Perhaps even more intriguing is the report of the association between thrombocytopenia in early alcohol withdrawal and the development of delirium tremens or seizures (sensitivity and specificity ~ 70%, positive predictive value less than 10% but with a negative predictive value of 99%) (4)! In fact, the authors suggested that, if their findings are corroborated, a normal platelet count could potentially be used to identify patients at low risk of alcohol withdrawal syndrome and therefore outpatient therapy. 

Liked this post? Download the app on your smart phone and sign up below to catch future pearls right into your inbox, all for free!

Subscribe to Blog via Email

Enter your email address to subscribe to this blog and receive notifications of new posts by email.

References
1. Mitchell O, Feldman D, Diakow M, et al. The pathophysiology of thrombocytopenia in chronic liver disease. Hepatic Medicine: Evidence and Research 2016;8 39-50. https://www.dovepress.com/the-pathophysiology-of-thrombocytopenia-in-chronic-liver-disease-peer-reviewed-article-HMER

2. Cowan DH. Effect of alcoholism on hemostasis. Semin Hematol 1980;17:137-47. https://www.ncbi.nlm.nih.gov/pubmed/6990498

3. Cowan DH, Hines JD. Thrombocytopenia of severe alcoholism. Ann Intern Med 1971;74:37-43. http://annals.org/aim/article-abstract/685069/thrombocytopenia-severe-alcoholism.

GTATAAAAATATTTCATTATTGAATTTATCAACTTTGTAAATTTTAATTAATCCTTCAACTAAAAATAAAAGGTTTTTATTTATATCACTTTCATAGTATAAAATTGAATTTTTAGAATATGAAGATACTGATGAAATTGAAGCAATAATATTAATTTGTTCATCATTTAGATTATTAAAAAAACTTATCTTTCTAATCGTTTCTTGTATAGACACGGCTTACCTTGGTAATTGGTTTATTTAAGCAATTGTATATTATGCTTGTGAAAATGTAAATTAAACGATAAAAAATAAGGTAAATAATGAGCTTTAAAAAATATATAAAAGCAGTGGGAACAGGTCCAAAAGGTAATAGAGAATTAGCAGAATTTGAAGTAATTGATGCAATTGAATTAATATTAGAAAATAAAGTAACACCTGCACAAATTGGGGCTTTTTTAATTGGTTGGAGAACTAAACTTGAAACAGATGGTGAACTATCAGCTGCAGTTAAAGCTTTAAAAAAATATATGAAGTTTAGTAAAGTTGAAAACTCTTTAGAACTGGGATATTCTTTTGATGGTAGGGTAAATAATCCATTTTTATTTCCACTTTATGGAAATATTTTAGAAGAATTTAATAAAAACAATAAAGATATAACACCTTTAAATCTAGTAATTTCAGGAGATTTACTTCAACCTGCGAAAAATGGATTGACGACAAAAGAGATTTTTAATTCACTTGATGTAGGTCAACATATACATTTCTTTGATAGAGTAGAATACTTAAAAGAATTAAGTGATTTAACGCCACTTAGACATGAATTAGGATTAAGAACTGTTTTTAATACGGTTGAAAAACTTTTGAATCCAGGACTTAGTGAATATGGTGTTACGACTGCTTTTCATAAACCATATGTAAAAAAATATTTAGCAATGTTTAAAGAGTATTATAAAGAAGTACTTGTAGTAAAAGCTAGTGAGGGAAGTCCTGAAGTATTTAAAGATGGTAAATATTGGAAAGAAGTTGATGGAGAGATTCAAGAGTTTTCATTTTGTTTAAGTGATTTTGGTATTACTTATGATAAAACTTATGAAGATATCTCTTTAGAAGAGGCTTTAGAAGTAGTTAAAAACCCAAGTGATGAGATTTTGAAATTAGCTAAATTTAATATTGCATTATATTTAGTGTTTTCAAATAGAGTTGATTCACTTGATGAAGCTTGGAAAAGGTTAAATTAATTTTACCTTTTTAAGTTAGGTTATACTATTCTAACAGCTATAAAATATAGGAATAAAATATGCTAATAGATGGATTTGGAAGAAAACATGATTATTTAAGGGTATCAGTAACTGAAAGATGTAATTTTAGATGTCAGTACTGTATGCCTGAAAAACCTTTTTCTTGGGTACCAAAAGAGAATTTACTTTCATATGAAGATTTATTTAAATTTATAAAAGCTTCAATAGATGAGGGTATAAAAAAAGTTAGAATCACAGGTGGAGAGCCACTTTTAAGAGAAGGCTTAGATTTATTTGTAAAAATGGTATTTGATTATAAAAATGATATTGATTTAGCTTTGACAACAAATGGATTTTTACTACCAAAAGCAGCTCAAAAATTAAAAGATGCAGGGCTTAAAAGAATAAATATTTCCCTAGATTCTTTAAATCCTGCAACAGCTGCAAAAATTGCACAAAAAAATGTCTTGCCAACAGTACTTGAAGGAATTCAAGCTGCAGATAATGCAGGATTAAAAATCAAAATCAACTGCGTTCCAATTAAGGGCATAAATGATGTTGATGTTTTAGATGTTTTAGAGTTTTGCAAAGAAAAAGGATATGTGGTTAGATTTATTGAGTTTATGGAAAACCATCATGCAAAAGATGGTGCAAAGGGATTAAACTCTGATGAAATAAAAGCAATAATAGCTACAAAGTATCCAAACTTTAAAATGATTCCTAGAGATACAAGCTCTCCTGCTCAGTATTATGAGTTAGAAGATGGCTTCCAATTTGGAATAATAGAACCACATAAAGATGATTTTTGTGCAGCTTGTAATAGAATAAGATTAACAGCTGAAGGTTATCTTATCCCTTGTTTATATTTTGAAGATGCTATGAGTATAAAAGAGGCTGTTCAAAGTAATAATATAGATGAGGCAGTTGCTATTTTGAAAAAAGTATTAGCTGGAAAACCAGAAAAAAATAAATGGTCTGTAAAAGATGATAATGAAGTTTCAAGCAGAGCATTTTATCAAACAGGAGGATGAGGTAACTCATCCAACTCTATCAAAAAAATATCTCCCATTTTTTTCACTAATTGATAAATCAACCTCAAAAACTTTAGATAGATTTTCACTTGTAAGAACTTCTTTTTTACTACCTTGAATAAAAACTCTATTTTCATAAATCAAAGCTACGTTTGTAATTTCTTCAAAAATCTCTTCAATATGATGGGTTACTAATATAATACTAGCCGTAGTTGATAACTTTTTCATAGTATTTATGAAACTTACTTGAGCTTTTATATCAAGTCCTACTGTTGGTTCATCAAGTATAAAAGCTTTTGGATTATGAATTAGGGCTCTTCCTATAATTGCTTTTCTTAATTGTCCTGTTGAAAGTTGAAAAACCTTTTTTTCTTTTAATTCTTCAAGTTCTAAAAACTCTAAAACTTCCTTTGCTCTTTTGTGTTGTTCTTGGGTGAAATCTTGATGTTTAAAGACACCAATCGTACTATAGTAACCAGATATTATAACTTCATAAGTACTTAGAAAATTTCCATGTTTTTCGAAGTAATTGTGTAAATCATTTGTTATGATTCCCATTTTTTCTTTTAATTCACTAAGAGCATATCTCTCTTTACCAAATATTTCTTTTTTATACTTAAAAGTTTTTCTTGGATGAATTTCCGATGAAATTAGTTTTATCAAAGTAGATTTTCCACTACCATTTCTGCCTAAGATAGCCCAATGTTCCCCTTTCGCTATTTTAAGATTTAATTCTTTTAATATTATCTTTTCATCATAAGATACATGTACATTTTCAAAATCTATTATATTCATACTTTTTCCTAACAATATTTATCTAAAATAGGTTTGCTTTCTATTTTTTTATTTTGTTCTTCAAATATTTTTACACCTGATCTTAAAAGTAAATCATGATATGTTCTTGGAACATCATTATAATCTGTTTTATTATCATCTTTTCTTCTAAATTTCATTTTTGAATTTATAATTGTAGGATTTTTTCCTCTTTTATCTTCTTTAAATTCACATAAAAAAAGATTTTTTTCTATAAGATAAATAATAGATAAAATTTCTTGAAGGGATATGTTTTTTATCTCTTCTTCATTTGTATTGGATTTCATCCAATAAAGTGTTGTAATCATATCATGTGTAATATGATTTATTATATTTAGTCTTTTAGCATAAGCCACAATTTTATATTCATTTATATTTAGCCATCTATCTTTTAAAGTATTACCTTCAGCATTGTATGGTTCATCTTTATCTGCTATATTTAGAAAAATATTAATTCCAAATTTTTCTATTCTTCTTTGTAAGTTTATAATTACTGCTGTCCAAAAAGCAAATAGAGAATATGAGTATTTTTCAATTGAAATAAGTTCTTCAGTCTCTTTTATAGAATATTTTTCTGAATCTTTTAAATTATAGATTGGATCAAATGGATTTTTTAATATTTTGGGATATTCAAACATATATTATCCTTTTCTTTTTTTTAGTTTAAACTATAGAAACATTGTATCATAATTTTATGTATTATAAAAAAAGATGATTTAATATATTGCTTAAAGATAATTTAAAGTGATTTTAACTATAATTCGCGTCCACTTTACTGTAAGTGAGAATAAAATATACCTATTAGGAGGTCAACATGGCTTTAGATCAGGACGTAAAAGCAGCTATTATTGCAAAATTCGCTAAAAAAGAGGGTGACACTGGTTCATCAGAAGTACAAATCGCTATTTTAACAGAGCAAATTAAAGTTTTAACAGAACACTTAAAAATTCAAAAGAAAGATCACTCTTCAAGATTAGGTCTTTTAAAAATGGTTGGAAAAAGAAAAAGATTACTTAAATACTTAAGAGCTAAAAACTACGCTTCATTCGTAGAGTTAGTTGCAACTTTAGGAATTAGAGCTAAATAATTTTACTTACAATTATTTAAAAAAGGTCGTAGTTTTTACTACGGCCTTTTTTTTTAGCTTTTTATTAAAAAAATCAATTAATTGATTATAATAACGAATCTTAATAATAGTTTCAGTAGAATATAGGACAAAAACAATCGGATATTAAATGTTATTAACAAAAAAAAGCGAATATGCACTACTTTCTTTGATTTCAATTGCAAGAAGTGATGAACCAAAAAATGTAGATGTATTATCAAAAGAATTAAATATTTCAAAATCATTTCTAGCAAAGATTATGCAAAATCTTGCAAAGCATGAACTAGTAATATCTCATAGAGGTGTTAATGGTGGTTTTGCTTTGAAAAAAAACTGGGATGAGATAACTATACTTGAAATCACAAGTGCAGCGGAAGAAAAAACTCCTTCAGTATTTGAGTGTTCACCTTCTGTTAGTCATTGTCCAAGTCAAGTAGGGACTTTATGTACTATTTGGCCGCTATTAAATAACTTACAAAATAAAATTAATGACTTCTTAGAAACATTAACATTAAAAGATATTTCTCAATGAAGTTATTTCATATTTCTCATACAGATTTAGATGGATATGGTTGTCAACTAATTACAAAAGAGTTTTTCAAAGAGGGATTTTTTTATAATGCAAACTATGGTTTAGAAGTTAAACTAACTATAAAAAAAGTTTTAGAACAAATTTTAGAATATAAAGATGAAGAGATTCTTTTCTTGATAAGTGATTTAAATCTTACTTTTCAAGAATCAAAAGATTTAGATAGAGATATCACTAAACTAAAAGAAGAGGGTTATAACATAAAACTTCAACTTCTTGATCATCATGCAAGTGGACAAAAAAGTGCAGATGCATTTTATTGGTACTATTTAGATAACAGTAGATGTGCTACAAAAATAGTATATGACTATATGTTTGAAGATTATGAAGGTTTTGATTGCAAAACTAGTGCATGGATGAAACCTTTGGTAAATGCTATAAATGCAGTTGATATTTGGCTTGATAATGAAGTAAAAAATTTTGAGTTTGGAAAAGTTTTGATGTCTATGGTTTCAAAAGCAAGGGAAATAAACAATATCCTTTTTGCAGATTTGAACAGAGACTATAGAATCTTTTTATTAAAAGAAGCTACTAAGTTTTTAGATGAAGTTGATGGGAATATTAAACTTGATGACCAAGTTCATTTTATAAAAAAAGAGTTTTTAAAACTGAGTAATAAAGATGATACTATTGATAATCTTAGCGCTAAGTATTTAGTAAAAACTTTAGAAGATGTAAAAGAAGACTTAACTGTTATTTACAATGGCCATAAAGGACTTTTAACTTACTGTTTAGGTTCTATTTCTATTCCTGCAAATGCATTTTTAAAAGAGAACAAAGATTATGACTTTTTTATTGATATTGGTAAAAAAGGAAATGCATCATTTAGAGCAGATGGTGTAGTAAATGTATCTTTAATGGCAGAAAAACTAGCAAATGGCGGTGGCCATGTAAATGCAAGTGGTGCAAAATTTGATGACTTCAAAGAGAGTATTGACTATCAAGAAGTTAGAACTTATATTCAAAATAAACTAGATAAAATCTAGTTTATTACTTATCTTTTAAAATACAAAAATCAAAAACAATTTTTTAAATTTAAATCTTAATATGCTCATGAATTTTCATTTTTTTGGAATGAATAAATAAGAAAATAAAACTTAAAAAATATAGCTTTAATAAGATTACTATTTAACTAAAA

4. Berggren U, Falke C, Berglund KJ, et al. Thrombocytopenia in early alcohol withdrawal is associated with development of delirium tremens or seizures. Alcohol & Alcoholism 2009;44:382-86. https://www.ncbi.nlm.nih.gov/pubmed/19293148

 

Disclosures: The listed questions and answers are solely the responsibility of the author and do not necessarily represent the official views of Massachusetts General Hospital, Harvard Catalyst, Harvard University, its affiliate academic healthcare centers, or its contributors. Although every effort has been made to provide accurate information, the author is far from being perfect. The reader is urged to verify the content of the material with other sources as deemed appropriate and exercise clinical judgment in the interpretation and application of the information provided herein. No responsibility for an adverse outcome or guarantees for a favorable clinical result is assumed by the author. Thank you!

Why is my hospitalized patient with alcohol withdrawal syndrome so thrombocytopenic?